There are many reasons that marriages lead to divorce. Most people know about the dangers of infidelity or financial misfeasance, but nagging is one marriage killer that is much more subtle and dangerous.
Nagging is a form of toxic communication in which one spouse repeatedly makes a request which is repeatedly ignored by the other. Both parties in a nagging situation become frustrated and are more likely to entrench their positions. This form of communication is also dangerous in divorce proceedings because it can repeatedly bring up hidden resentments and fuel a simmering sense of animosity which is likely not helpful in a orderly dissolution process.
Most people would agree that nagging is an ineffective way of communicating, but why do so many of us do it?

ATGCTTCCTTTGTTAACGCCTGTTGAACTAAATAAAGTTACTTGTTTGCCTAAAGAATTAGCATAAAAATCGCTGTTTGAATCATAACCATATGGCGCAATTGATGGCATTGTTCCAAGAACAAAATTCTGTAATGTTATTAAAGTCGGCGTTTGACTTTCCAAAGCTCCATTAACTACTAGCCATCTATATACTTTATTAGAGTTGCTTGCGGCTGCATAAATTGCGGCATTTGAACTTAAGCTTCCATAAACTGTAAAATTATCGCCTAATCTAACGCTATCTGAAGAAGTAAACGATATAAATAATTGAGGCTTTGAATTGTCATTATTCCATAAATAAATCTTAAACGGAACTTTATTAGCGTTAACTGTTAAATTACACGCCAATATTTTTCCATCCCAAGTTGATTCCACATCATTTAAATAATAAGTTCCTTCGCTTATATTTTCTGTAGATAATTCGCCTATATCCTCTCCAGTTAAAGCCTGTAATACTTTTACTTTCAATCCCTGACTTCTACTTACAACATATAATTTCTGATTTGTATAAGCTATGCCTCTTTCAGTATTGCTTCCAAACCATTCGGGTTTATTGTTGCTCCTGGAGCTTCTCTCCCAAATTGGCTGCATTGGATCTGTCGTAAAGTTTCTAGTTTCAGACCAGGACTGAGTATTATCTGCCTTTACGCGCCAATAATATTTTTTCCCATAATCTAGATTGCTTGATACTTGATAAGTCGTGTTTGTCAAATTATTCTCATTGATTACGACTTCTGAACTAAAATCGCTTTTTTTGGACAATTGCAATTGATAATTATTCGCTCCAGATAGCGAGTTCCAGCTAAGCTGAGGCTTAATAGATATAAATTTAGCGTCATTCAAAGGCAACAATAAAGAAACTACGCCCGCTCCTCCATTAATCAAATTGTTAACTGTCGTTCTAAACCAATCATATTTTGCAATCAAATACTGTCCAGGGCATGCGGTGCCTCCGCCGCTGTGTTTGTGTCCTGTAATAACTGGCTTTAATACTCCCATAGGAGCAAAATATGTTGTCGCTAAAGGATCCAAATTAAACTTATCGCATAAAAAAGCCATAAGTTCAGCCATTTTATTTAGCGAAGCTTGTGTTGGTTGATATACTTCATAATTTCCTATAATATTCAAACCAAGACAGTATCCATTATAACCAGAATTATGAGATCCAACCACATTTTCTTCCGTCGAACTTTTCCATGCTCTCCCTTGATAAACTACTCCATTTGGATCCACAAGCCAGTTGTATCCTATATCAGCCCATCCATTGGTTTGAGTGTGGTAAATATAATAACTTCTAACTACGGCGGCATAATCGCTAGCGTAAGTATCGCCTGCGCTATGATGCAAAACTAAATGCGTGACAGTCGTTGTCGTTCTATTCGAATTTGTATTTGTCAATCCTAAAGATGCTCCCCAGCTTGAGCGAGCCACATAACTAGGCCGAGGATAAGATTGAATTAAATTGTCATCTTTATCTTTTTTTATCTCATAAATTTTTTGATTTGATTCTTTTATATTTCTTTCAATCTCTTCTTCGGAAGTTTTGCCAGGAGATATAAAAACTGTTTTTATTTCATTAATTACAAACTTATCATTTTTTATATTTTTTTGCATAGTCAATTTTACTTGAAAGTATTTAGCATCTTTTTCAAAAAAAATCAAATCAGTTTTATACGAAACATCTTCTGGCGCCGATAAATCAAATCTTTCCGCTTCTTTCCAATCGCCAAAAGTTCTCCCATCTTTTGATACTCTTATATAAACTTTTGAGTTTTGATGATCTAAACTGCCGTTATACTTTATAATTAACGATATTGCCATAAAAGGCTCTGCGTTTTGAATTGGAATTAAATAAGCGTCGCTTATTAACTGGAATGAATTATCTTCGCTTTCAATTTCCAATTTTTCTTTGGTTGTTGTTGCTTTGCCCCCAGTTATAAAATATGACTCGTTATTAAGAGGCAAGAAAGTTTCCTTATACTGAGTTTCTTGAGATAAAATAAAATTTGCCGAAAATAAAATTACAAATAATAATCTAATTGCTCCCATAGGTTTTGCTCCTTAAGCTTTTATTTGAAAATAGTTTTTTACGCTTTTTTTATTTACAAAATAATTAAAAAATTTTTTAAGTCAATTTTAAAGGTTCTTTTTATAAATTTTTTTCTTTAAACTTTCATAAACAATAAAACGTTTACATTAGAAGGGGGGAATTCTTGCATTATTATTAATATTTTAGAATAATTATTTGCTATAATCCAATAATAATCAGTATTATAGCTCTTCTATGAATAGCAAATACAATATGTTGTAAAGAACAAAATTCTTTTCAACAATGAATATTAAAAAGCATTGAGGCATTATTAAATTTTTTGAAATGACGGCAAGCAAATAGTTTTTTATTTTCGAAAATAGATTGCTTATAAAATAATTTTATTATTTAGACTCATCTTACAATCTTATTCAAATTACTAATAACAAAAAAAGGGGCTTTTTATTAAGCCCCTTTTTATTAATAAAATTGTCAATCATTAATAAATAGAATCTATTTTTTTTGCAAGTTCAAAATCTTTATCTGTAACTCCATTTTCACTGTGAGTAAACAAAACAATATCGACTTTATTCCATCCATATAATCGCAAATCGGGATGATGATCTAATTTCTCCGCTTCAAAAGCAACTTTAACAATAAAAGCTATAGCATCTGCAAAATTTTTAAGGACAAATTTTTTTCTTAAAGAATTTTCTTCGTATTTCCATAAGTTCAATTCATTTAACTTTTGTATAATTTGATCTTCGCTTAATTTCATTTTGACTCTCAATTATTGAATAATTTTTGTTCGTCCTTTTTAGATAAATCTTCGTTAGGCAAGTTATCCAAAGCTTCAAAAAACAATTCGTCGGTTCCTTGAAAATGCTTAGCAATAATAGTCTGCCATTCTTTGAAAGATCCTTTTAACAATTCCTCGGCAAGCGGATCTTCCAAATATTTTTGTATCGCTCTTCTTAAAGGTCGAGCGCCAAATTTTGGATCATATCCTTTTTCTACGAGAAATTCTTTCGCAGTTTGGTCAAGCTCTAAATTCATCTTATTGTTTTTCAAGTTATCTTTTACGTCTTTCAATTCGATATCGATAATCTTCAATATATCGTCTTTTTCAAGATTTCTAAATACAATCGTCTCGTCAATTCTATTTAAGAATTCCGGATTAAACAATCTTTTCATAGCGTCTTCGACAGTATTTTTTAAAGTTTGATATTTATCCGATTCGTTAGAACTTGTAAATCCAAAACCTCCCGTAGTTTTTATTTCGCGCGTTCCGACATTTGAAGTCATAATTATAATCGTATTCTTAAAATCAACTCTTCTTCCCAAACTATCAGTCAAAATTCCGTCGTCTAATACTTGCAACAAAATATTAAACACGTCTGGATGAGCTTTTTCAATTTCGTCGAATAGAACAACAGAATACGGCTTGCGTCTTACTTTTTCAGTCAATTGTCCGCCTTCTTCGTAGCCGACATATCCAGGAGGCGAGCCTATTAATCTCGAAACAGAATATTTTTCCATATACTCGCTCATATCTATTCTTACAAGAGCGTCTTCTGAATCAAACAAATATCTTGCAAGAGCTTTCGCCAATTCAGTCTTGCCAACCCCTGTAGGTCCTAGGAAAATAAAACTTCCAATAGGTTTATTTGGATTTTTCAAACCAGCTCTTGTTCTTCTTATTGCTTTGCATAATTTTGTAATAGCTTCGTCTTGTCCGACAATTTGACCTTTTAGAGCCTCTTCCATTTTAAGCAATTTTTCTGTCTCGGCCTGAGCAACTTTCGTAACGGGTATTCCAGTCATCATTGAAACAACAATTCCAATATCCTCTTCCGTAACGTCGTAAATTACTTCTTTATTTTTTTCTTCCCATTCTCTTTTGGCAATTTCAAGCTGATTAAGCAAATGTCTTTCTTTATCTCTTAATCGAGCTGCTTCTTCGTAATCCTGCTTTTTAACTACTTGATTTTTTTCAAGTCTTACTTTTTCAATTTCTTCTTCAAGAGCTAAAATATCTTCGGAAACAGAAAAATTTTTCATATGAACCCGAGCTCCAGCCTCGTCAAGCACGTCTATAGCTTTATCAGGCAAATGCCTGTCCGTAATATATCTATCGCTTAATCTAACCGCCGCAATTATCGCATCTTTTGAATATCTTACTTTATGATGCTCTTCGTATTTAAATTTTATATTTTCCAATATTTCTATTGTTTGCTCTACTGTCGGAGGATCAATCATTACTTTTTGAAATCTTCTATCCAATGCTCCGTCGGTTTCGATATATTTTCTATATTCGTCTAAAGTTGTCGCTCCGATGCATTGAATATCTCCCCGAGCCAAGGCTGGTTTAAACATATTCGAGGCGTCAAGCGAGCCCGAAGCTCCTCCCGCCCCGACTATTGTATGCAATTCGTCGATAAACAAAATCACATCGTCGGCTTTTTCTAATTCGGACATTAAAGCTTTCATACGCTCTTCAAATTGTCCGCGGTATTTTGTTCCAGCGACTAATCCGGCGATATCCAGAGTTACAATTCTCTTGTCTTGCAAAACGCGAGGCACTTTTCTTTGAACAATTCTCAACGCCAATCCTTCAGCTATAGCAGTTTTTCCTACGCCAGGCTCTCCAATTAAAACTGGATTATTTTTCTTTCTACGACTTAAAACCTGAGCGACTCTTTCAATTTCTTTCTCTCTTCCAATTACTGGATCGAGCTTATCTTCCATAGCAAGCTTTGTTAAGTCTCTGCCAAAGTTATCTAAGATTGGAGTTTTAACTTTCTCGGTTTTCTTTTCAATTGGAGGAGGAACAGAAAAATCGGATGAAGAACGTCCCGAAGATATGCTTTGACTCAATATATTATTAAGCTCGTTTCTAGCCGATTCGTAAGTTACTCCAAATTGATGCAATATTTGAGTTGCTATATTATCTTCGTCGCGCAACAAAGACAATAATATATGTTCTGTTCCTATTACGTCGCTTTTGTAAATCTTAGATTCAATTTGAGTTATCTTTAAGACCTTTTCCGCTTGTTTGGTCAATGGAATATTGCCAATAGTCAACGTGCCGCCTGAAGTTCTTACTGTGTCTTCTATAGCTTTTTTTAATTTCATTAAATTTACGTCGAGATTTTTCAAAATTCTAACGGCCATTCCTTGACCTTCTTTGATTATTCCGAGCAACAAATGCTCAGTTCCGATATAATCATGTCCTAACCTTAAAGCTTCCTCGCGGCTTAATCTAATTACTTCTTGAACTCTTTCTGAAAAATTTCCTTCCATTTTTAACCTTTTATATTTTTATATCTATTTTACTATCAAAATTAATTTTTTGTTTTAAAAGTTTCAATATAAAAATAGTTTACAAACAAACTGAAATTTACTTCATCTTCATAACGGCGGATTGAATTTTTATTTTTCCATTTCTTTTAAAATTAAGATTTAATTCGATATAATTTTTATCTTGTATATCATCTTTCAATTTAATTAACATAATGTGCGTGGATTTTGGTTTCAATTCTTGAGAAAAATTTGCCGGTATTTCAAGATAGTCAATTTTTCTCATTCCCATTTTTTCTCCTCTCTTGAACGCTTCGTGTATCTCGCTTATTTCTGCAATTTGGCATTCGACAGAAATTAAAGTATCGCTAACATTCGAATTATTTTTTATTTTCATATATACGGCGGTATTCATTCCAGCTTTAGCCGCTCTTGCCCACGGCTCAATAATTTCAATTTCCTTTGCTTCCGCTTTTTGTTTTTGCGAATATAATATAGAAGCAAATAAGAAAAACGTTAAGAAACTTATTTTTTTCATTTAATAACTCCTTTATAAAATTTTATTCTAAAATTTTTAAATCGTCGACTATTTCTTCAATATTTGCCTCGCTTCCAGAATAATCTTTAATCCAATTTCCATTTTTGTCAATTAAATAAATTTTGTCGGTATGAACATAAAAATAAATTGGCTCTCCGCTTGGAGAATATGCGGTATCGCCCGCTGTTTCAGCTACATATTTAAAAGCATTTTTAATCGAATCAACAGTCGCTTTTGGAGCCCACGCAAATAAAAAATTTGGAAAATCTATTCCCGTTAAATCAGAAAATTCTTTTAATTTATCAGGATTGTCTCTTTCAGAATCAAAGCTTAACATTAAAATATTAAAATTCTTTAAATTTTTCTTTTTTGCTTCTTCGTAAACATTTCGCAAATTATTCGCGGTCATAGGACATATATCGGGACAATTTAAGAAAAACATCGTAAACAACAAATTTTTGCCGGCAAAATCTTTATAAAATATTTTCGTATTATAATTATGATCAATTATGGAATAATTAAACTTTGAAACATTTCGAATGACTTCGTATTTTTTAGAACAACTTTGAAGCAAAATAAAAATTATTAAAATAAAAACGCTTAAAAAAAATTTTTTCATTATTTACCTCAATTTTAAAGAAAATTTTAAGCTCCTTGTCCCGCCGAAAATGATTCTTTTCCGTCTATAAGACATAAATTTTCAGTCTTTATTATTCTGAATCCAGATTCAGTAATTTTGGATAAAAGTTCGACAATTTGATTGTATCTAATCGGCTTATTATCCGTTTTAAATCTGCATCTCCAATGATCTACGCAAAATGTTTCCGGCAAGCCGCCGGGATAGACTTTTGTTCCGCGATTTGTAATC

“We have a perception that we won’t get what we want from the other person, so we feel we need to keep asking in order to get it,” one psychologist says. The irony is that the repeated requests make the fulfillment of the request less likely to happen.
There are also some indications that a spouse’s personality has a lot to do with nagging. Highly organized or anxious spouses tend to be more likely to nag those who they perceived as being more laid-back or lazy.
There are plenty of things that couples can do if they find themselves in a nagging cycle either during a marriage or afterward during divorce or child custody negotiations. The first step is to acknowledge that the form of communication is not helpful and to calm down. Naggers should think of a more tactful way of framing their requests and naggees should try to give a clear response to their partner’s request.
Source: Wall Street Journal, “Meet the Marriage Killer,” Elizabeth Bernstein, Jan. 25, 2012